February 17, 2012

Romance the Other 365 Days a (Leap) Year

We're pleased to welcome Sophia Gilmer, NAFCM's new intern who will be sharing a continuing series of conflict resolution tips blog posts.

Romantic relationships are long term mutually satisfying extensive collaborations in which negotiations are constant and, as in all relationships, often occur without you realizing it. Getting to Yes: Negotiating Agreement Without Giving In proposes a conscientious method of principled negotiation. (See how these principles can reduce relationship conflicts below.) 

Sophia Gilmer

1. Separate People from the Problem.
 Disputes often lie in the distinctions between what they and you are thinking. The differences may not be based on objective reality but simply a matter of perception. Empathetically try to understand your partner, withhold judgment, and remember that you care about this person and this relationship.
 Before you attempt to walk a mile in their shoes, look down to see if you are wearing stilettos while mountain climbing by asking yourself questions. What am I arguing about? Is this important? This isn’t a matter of life or death so, why am I so upset? Is what I’m saying really reflective of how I feel about this person? Am I over-reacting? Before you can walk a mile in another’s shoes, check to see if the shoes you are wearing fit the occasion.
2. Focus on Interests Rather than Positions.
 Often in an argument, we take a position and dig in. The problem is the other person has done the exact same thing. Stop focusing on positions and find the common interests. In a romantic relationship, the pervading interest is the preservation and growth of the relationship that is often bogged down by the details of everyday life. It’s difficult to keep the romance alive amidst colicky babies, recycling, burnt dinner, laundry, and work. Nine-to-five has become a mythical legend along with Santa and the Tooth Fairy. The truth is someone has to get the toys and put them under the tree and wake up at 3AM to put money under the pillow. Deciding who does that is a negotiation but the common interest is the happiness of the child. Instead of declaring, “It’s your turn” and rolling over, begin the conversation with how adorable that toothless grin is and how surprised the child will be in the morning. This conversation is more likely to lead to you both wanting to be the one who causes that.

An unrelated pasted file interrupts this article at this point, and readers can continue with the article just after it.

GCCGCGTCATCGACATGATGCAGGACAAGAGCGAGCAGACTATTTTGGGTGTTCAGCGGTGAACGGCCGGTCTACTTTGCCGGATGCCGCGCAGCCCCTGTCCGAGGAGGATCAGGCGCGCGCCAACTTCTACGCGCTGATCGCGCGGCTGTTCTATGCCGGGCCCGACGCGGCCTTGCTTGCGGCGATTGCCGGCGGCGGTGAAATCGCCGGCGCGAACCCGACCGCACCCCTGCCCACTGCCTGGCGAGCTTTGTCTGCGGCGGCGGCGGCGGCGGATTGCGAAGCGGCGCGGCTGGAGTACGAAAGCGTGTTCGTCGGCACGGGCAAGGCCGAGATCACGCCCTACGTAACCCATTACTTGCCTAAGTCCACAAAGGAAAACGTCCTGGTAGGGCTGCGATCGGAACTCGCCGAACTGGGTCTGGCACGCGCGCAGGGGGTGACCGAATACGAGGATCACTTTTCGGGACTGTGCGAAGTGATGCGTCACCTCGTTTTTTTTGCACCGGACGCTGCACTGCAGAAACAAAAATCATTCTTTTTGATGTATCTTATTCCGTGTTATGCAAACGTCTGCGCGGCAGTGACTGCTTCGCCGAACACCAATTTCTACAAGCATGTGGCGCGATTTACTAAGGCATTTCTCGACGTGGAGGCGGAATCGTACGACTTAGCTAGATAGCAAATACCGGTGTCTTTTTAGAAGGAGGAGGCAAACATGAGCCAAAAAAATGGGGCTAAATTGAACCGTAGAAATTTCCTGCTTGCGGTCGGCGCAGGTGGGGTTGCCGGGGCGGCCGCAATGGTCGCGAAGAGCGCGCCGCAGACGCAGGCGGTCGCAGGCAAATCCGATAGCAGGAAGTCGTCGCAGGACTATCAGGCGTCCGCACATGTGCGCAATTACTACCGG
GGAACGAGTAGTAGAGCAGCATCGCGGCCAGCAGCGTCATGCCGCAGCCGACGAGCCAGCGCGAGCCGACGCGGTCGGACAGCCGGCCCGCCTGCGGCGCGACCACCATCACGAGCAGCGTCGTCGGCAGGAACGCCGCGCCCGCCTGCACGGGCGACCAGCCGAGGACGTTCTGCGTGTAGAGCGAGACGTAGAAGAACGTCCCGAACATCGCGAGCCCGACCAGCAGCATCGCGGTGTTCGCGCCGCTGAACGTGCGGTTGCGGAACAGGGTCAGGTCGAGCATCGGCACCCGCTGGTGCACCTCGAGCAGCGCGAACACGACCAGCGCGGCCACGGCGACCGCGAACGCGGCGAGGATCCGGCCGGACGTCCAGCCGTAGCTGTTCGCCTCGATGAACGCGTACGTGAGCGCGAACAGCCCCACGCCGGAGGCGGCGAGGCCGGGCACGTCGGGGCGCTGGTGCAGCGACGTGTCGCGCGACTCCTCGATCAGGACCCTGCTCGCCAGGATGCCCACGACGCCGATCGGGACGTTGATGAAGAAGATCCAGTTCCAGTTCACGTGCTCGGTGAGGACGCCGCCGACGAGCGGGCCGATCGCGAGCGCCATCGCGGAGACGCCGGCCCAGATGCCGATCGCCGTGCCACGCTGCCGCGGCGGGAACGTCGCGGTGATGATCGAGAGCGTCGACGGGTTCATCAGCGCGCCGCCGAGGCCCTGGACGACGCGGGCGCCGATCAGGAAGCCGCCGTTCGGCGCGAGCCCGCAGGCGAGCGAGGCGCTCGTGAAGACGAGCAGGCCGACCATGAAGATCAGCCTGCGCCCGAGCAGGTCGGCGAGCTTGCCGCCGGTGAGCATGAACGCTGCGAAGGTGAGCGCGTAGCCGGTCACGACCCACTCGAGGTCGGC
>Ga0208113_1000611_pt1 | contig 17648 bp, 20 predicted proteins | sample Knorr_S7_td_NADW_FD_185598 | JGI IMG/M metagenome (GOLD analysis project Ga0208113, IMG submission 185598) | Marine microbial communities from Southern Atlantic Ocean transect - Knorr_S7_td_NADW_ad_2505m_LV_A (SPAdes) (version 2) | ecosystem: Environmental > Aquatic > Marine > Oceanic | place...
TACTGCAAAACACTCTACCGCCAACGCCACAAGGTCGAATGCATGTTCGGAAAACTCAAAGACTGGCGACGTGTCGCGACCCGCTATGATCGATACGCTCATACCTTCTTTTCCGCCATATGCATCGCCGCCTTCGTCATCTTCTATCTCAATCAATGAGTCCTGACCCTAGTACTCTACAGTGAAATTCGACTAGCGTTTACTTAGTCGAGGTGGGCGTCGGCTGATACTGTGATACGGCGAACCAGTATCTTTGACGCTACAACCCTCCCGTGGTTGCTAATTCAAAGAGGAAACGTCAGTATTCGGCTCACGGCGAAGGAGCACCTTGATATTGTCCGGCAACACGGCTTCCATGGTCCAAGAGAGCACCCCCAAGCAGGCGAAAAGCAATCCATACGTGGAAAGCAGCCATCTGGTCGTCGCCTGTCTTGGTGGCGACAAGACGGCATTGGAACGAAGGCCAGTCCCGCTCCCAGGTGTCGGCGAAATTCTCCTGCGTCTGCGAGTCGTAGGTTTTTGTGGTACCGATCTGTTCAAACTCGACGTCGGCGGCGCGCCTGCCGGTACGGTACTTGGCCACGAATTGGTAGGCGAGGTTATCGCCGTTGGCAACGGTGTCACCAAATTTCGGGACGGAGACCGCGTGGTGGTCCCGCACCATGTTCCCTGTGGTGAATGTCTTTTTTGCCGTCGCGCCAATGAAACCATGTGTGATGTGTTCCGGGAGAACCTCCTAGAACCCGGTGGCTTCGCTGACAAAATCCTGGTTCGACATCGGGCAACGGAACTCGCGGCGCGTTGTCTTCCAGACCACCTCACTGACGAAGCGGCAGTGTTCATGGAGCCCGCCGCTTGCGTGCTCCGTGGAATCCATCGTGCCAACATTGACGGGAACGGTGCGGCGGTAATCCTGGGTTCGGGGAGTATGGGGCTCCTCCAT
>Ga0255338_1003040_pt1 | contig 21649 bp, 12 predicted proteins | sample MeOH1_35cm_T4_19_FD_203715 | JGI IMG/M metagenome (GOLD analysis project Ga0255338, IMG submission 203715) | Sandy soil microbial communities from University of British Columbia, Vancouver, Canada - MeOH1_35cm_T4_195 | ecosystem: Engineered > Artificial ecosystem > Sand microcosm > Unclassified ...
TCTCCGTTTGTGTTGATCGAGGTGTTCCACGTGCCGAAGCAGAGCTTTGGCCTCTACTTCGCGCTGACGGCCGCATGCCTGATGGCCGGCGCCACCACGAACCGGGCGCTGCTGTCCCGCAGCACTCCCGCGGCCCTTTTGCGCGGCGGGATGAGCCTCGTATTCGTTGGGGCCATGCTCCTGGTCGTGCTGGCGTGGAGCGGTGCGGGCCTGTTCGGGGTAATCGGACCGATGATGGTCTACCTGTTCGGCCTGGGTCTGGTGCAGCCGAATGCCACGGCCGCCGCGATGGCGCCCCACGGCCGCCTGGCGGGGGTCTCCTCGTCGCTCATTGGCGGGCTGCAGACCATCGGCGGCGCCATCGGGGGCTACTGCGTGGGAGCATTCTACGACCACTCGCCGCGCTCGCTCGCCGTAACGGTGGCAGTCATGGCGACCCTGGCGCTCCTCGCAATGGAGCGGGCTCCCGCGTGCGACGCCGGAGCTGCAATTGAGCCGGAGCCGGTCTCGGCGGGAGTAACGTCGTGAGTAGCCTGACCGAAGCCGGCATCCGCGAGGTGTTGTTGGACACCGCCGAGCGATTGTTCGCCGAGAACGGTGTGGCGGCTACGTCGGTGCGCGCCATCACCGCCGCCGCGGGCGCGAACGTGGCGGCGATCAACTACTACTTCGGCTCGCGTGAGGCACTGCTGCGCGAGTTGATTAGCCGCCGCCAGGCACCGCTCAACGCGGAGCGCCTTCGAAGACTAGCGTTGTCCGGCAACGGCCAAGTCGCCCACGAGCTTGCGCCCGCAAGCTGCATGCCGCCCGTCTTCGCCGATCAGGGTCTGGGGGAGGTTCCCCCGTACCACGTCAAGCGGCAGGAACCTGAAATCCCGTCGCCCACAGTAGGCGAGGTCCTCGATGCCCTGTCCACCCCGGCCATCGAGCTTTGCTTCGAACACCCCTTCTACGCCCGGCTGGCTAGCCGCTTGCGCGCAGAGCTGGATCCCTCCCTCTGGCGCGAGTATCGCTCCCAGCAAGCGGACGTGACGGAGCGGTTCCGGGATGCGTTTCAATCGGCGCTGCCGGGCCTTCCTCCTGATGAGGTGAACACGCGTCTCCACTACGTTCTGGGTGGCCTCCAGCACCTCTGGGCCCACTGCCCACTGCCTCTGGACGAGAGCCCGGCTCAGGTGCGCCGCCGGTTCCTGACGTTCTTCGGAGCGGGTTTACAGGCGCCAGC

3. Generate Possibilities for Mutual Gains.
 There’s a reason we have two ears and only one mouth: we should listen twice as often as we speak. When brainstorming solutions listen, really listen, to what the other person is saying. Once you hear their concerns, you are better able to address them with a solution based on mutual gain. There are many solutions to any given problem. It’s a relationship, not algebra! You may both be saying the same thing just differently but you won’t know that unless you listen.
4. Act on Solution-Based Principles and Objective Criteria.
 In your relationship dance, who leads? If you’ve never asked that, it’s probably you. When the power dynamic favors one partner over the other, it is necessary to utilize objective standards for settling disputes. Play and fight fairly and you can protect the relationship even while arguing. Do you really want to manipulate your partner into something when a persuasive conversation on the merits of your idea will suffice? 
And for Good Measure: Remember the Puppy Principle.
 When you leave work, work has not necessarily left you and before you can take off your coat, you are bombarded by the household’s obligations and expectations. Try this: for the first ten minutes after your loved one walks through the door, approach them with love, excitement and enthusiasm (think puppy). Don’t bark demands or utter a complaint. Smile with your whole heart that you are together again (like after the first few dates) and allow a moment for both of you to bask in the joy of appreciation.

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